It takes a special kind of passion to move across the country for a job—especially one that doesn’t exist yet. But two years ago, Alex Jump relocated to Denver from her hometown of Chattanooga, Tennessee, because she heard the famed New York City cocktail bar Death & Co planned to put an outpost in the Mile High City. Upon her arrival, she crafted drinks for RiNo Yacht Club (now shuttered) and Mercantile Dining & Provision, making a name for herself with her creative, playful tipples and winning both regional and national bartending competitions. Those successes helped her land her dream job as Death & Co’s head bartender when it opened in the Ramble Hotel in RiNo in May 2018. Since then, Jump and her team have been dreaming up the swanky locale’s seasonally rotating list of 30 original cocktails. One of our favorites? The Bounce House, comprised of vodka, fino sherry, strawberry, aloe, and lemon. 1280 25th St., 720-330-2660
Que Bueno Suerte, 1518 S. Pearl St., 720-642-7322
Some might call the offerings at this 10-month-old Highland lounge “simple.” Owner Jake Soffes would quibble with that word, preferring “approachable.” The fact that the house cocktails feature few ingredients was the result of a deliberate choice general manager A. Minetta Gould (formerly of Ste. Ellie) made with Soffes (also the proprietor of Hudson Hill) when designing the menu, so that customers would be familiar with and understand their orders. For instance, when we were there, the Haunted By Waters paired lime and cinnamon with Pueblo Viejo tequila, and it tasted just the way you’d expect: fresh and summery. Gould and Soffes also make sure their drinks don’t suffer from poor execution: Every employee undergoes rigorous training to ensure that each cocktail contains the same amount of ice or is stirred for the same length of time. It’s that sort of precision that has us approaching this bar again and again. 2021 W. 32nd Ave., 720-328-9288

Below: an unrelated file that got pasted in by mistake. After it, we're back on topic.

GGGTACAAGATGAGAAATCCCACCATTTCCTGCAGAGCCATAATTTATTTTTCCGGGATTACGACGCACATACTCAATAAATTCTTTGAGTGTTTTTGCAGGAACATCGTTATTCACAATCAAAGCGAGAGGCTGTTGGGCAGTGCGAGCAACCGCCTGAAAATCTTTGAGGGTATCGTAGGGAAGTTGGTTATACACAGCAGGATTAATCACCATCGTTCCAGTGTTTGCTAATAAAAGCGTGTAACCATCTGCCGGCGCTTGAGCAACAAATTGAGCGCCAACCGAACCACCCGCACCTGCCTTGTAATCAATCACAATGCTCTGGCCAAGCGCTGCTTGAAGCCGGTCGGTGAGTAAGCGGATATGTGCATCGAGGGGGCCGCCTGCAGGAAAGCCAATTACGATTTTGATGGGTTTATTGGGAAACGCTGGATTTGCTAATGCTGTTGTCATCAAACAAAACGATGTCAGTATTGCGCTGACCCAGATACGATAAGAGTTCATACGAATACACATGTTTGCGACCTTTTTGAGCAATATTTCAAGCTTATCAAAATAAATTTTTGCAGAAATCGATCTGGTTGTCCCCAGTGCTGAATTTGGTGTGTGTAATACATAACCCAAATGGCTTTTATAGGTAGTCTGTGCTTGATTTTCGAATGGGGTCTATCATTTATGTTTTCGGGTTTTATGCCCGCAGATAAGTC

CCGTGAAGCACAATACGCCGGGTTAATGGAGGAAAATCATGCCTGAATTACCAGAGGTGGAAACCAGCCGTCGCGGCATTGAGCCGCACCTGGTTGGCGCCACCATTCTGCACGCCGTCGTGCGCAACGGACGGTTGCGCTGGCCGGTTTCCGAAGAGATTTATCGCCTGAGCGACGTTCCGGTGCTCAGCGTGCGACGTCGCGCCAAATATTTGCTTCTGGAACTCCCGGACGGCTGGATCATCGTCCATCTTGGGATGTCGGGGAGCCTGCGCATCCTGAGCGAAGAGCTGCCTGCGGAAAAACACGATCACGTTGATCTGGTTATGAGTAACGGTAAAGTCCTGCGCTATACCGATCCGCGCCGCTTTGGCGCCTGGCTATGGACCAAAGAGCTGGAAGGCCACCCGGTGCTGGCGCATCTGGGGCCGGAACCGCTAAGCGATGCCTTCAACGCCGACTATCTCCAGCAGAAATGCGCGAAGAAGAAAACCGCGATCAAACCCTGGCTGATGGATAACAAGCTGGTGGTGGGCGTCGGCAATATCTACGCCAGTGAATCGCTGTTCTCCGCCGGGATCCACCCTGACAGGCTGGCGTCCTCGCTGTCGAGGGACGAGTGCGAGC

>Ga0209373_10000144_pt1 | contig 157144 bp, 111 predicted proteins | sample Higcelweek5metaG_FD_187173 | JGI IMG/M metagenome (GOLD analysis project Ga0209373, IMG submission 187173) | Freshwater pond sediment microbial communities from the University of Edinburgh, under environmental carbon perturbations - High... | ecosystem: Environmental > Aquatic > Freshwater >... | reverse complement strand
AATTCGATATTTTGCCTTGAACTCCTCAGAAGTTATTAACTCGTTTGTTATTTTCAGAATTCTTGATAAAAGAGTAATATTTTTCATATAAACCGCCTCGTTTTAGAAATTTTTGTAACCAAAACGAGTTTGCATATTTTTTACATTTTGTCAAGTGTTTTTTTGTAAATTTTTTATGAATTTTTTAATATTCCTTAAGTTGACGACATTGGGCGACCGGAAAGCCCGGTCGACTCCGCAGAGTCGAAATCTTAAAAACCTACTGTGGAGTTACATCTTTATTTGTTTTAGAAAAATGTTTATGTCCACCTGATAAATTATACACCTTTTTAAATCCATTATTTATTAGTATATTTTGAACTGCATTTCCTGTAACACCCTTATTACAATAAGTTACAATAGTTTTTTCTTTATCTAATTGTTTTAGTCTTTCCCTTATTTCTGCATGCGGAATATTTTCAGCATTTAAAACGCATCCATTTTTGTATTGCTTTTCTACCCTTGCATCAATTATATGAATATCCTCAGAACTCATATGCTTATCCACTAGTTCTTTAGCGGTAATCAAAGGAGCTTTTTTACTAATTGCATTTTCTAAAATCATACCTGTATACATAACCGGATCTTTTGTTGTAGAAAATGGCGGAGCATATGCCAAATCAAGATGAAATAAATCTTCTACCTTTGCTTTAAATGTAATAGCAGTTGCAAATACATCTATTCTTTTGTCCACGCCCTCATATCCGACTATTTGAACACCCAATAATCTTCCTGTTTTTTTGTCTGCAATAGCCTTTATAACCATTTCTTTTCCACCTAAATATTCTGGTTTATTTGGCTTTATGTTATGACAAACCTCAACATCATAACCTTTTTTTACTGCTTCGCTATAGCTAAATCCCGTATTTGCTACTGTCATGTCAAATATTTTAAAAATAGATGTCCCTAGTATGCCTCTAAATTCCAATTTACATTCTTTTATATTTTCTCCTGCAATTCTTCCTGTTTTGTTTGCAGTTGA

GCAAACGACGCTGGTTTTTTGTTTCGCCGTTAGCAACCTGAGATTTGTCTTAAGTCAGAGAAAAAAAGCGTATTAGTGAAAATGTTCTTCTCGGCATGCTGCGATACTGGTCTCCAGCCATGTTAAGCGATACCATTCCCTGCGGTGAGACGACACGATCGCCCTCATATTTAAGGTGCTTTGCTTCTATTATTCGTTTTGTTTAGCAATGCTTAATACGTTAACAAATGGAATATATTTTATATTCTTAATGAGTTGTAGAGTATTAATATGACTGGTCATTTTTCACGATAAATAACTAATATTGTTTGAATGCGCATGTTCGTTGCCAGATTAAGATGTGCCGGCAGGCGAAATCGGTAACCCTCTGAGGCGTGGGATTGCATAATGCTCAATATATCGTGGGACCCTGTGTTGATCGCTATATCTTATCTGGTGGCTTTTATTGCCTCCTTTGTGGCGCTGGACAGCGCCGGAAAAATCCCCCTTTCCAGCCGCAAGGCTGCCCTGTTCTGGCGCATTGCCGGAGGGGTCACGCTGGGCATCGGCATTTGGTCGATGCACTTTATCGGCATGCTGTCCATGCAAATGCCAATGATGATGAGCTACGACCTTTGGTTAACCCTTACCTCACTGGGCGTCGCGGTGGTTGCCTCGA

3622 Tejon St., 720-458-0501
Joyride Brewing Company
On the Front Range, stunning views are as common as sunshine. But waterfront vistas are scarcer, which makes the March opening of Joyride’s rooftop patio a welcome summer development. The space is ideally positioned to provide a clear panorama of Sloan’s Lake and downtown. If you’re in the mood for mountains, on clear days patrons can catch a distant glimpse of Pikes Peak. The only downside about such remarkable outlooks is they attract a crowd. Luckily, Joyride designed the space not only to be vast, at just over 2,300 square feet, but also to be efficient: If the seats at the railing are all taken, there’s likely room to rest your Ice Cutter KÖlsch on one of the five patio-length tables. 2501 Sheridan Blvd., Edgewater, 720-432-7560
1475 California St., 303-893-1888
Music Venue That’s Not Red Rocks
The Fillmore Auditorium
We get it: There’s no comparison for a natural amphitheater with expansive views and room for about 10,000 music lovers. But if you’re looking for something a little cozier (and without the headache-inducing post-concert exodus), consider another—newly spiffed up—iconic Denver music venue: the Fillmore. This legendary Capitol Hill concert space invested millions in a face-lift between 2017 and 2018. Celebrating its 20th year, the 3,900-capacity music house now sports risers in the rear to improve sightlines, a state-of-the-art sound system, and new bathrooms. The improvements ensure the Fillmore will remain a top venue to see the nostalgic bands of your youth (Live and Bush on August 3) as well as smaller acts (Jon Bellion on July 21) that sound even richer in such an intimate space. 1510 Clarkson St.
Nocturne Jazz & Supper Club
1330 27th St., 303-295-3333
Person of Note: Florence Müller
The Denver Art Museum’s curator of textile art and fashion helped the Mile High City land the first showing of Dior: From Paris to the World, a retrospective of the iconic French fashion house that ran from November 2018 to March 2019. Müller organized more than 200 couture dresses into an experience that flowed powerfully through the brand’s seven decades and attracted so many fans, the museum extended its run by two weeks.